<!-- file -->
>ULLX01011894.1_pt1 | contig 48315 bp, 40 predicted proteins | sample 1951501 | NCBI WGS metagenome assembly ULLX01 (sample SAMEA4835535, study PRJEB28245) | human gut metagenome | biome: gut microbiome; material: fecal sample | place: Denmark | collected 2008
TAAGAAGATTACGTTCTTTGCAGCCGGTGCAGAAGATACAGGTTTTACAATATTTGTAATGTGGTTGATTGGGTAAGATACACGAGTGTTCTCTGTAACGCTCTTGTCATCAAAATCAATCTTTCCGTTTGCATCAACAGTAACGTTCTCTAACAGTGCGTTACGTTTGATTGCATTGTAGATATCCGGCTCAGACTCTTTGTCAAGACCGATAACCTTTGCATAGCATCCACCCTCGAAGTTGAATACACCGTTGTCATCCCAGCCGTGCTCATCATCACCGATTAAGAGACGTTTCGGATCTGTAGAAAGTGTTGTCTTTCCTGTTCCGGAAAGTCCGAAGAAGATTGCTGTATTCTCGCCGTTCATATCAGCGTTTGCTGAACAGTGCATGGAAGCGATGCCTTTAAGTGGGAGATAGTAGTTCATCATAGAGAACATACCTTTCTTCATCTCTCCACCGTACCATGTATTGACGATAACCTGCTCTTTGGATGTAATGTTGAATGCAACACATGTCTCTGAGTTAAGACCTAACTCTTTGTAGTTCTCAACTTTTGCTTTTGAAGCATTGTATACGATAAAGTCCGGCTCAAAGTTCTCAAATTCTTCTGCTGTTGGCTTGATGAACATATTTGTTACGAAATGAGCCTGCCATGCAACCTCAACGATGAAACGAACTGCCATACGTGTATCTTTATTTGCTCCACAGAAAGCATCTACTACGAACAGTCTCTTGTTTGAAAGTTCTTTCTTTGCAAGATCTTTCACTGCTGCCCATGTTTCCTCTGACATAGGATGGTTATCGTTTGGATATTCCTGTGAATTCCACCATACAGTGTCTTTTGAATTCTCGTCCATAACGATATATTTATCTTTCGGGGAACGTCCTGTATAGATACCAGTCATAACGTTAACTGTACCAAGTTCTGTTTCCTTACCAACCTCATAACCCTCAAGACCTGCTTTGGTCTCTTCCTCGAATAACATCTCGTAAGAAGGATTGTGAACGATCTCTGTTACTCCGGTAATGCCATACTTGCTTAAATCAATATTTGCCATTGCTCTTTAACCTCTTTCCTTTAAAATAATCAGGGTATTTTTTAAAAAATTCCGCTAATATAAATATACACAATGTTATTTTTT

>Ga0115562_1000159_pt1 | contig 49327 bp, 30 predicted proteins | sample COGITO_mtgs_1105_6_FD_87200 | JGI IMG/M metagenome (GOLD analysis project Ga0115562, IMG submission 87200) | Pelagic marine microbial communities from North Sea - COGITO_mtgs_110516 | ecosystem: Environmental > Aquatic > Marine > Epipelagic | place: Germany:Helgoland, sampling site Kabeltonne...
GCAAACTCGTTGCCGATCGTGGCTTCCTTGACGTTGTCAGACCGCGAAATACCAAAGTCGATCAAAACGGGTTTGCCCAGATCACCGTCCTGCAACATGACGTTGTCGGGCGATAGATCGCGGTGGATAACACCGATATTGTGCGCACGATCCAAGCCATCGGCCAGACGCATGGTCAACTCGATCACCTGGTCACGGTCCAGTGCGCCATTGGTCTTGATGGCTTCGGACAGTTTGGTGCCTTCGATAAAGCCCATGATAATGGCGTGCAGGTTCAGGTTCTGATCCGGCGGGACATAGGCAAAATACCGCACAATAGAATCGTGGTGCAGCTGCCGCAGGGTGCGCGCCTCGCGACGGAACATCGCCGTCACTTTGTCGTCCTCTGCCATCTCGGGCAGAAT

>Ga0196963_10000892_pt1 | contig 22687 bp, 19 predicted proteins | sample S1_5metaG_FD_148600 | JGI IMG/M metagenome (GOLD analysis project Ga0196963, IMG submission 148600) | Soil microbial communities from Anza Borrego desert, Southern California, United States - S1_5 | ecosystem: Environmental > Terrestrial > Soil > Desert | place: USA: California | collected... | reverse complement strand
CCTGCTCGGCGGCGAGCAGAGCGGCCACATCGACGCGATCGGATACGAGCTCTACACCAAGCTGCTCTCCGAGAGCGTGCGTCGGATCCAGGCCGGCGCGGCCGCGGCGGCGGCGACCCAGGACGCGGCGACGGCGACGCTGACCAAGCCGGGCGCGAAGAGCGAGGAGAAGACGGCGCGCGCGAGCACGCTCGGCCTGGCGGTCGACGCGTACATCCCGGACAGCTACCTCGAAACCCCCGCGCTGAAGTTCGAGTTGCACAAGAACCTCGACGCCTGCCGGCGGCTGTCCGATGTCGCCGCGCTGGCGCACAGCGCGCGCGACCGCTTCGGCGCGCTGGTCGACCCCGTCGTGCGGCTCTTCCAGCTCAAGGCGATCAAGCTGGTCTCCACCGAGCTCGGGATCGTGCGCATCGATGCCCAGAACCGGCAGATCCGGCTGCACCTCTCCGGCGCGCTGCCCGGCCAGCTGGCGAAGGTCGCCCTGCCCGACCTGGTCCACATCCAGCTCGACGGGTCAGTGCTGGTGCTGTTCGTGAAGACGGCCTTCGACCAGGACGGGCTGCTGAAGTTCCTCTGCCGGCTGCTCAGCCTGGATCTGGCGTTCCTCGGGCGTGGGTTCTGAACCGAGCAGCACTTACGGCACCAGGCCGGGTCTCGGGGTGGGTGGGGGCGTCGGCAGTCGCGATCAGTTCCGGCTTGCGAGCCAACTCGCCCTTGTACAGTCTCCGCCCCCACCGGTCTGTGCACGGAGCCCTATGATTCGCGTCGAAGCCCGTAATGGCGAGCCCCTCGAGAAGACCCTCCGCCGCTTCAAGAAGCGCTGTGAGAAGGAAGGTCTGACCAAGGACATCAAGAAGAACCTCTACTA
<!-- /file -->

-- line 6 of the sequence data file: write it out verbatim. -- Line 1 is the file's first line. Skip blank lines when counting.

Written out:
CCTGCTCGGCGGCGAGCAGAGCGGCCACATCGACGCGATCGGATACGAGCTCTACACCAAGCTGCTCTCCGAGAGCGTGCGTCGGATCCAGGCCGGCGCGGCCGCGGCGGCGGCGACCCAGGACGCGGCGACGGCGACGCTGACCAAGCCGGGCGCGAAGAGCGAGGAGAAGACGGCGCGCGCGAGCACGCTCGGCCTGGCGGTCGACGCGTACATCCCGGACAGCTACCTCGAAACCCCCGCGCTGAAGTTCGAGTTGCACAAGAACCTCGACGCCTGCCGGCGGCTGTCCGATGTCGCCGCGCTGGCGCACAGCGCGCGCGACCGCTTCGGCGCGCTGGTCGACCCCGTCGTGCGGCTCTTCCAGCTCAAGGCGATCAAGCTGGTCTCCACCGAGCTCGGGATCGTGCGCATCGATGCCCAGAACCGGCAGATCCGGCTGCACCTCTCCGGCGCGCTGCCCGGCCAGCTGGCGAAGGTCGCCCTGCCCGACCTGGTCCACATCCAGCTCGACGGGTCAGTGCTGGTGCTGTTCGTGAAGACGGCCTTCGACCAGGACGGGCTGCTGAAGTTCCTCTGCCGGCTGCTCAGCCTGGATCTGGCGTTCCTCGGGCGTGGGTTCTGAACCGAGCAGCACTTACGGCACCAGGCCGGGTCTCGGGGTGGGTGGGGGCGTCGGCAGTCGCGATCAGTTCCGGCTTGCGAGCCAACTCGCCCTTGTACAGTCTCCGCCCCCACCGGTCTGTGCACGGAGCCCTATGATTCGCGTCGAAGCCCGTAATGGCGAGCCCCTCGAGAAGACCCTCCGCCGCTTCAAGAAGCGCTGTGAGAAGGAAGGTCTGACCAAGGACATCAAGAAGAACCTCTACTA